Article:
It's a mystery residents of Port Burwell, Ont. are anxious to have solved. But police say their investigation could take weeks, maybe even months.
The Ontario Provincial Police continue to block a section of Lakeshore Line, east of Port Burwell, after human remains were found on the Lake Erie escarpment on Monday.
Jim Young and his wife moved from Toronto a year ago, opting for the quiet life in Port Burwell. What they didn't expect was a large-scale suspicious death investigation so close to home, "Small town like this? No."
But Young says it's also not something that's going to keep him up at night, “I'm not concerned at all, about my safety or anything like that in the area here."
On Monday word spread that human remains had been discovered in a fridge or freezer on the bluffs.
The next day a police helicopter was seen lifting what appeared to be a rescue stretcher and a large rectangular object from the side of the escarpment.
Elgin County OPP Const. Adam Crewdson says the challenging terrain required a larger police effort than usual.
"You did see a lot of police presence in here in the last few days. And that's because the OPP were going to bring in the right resources to collect the information and then move on with the investigation."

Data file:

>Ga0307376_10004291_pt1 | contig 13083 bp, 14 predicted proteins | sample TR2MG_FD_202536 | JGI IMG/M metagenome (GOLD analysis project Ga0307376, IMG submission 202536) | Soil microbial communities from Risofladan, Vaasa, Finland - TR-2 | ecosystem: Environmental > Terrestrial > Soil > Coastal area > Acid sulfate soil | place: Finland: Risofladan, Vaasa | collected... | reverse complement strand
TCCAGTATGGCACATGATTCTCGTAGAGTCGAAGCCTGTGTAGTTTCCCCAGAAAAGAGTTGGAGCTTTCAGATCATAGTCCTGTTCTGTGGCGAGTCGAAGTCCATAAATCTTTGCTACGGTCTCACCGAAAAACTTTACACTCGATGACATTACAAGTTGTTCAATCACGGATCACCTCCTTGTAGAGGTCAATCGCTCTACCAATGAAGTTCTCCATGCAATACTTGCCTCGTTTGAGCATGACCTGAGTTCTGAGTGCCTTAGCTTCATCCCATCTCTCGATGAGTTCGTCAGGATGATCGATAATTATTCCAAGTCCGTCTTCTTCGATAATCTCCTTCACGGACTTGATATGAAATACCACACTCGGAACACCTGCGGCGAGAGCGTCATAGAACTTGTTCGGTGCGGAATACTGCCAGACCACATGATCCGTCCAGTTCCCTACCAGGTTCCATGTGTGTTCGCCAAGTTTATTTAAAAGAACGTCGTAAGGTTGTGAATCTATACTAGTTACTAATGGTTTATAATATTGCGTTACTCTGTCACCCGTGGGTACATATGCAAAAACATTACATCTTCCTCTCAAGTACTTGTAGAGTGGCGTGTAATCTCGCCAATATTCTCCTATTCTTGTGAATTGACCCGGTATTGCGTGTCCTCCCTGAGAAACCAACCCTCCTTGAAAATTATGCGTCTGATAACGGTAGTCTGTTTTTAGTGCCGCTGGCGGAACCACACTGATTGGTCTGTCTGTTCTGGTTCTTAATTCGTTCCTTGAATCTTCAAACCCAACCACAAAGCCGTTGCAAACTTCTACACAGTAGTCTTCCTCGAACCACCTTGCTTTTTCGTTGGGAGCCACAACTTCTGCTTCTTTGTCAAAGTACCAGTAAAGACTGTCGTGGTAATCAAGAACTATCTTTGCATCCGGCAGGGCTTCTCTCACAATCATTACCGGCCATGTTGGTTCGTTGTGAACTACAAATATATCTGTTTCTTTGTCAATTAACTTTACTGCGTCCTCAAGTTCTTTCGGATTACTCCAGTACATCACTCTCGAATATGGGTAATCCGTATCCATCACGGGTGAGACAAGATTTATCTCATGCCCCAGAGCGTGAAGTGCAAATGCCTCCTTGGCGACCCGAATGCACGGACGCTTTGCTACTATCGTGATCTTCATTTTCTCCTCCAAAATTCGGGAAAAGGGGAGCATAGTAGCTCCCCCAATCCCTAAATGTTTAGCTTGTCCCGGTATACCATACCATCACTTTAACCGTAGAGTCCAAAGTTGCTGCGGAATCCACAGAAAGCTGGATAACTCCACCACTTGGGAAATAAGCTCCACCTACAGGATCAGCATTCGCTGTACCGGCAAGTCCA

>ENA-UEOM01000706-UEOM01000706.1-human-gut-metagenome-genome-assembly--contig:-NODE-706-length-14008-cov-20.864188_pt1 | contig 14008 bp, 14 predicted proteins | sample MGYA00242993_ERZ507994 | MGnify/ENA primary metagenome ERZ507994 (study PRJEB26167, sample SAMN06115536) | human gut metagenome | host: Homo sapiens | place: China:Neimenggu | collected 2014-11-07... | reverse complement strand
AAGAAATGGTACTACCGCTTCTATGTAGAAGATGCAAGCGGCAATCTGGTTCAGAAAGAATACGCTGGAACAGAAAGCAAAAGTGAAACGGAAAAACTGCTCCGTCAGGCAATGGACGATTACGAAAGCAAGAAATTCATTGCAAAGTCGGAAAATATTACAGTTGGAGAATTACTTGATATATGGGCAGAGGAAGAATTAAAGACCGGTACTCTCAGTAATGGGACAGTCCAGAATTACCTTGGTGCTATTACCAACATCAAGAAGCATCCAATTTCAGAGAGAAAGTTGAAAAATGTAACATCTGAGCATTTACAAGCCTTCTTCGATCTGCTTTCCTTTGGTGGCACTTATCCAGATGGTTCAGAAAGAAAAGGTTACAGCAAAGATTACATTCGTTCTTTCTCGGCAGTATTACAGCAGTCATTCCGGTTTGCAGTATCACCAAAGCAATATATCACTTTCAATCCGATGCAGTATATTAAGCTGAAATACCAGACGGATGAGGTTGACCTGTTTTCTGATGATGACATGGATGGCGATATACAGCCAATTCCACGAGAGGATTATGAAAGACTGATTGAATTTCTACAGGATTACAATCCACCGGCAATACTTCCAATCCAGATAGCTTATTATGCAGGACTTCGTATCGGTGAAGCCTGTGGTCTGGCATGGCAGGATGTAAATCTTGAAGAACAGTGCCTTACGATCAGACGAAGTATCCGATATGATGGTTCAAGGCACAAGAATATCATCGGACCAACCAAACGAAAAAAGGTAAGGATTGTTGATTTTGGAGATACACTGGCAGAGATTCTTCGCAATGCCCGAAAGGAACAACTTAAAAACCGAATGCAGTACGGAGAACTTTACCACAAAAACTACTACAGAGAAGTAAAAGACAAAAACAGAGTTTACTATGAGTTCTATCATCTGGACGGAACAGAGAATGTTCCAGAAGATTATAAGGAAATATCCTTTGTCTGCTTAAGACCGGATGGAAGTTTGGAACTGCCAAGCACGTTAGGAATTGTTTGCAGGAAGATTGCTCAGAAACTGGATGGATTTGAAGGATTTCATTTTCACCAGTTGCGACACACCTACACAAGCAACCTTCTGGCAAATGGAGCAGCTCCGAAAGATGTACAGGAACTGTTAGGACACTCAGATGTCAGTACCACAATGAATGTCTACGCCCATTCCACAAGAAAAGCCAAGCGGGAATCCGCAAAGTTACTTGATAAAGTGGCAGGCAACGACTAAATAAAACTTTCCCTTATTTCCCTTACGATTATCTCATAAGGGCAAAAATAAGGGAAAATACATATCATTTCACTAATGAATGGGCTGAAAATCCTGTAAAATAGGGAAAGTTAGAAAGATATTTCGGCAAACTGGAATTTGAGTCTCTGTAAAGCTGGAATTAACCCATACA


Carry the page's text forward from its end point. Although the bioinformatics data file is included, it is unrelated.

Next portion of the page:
Police continue to say there's no risk to public safety.
Still, Herman Kolke believes those involved would have had to have some knowledge of the area, "Somebody knew what they were doing, they knew where to dump it."
At the Martin’s Family Fish Market they're getting ready for another day out on the water. With five generations of commercial fisherman, Tim Martin says they're very familiar with the stretch of the escarpment where the remains were found.
"We actually had fish nets, not too long ago, in on the beach for white bass."
Martin says people dump trash down the embankment on regular basis, and examples were easy to spot on Wednesday.
About 300 metres west of the scene of the police investigation, there was a cascade of trash down the hillside with what appeared to be a washing machine at the bottom.
Martin says, with Lakeshore Line closed off because of erosion risks, it's become even more isolated, "Especially in the middle of the night, there's nobody there. There's one house down there but I don't know if anybody lives in it or not."
While residents may be anxious for answers, police say they won't release any information that might compromise the investigation.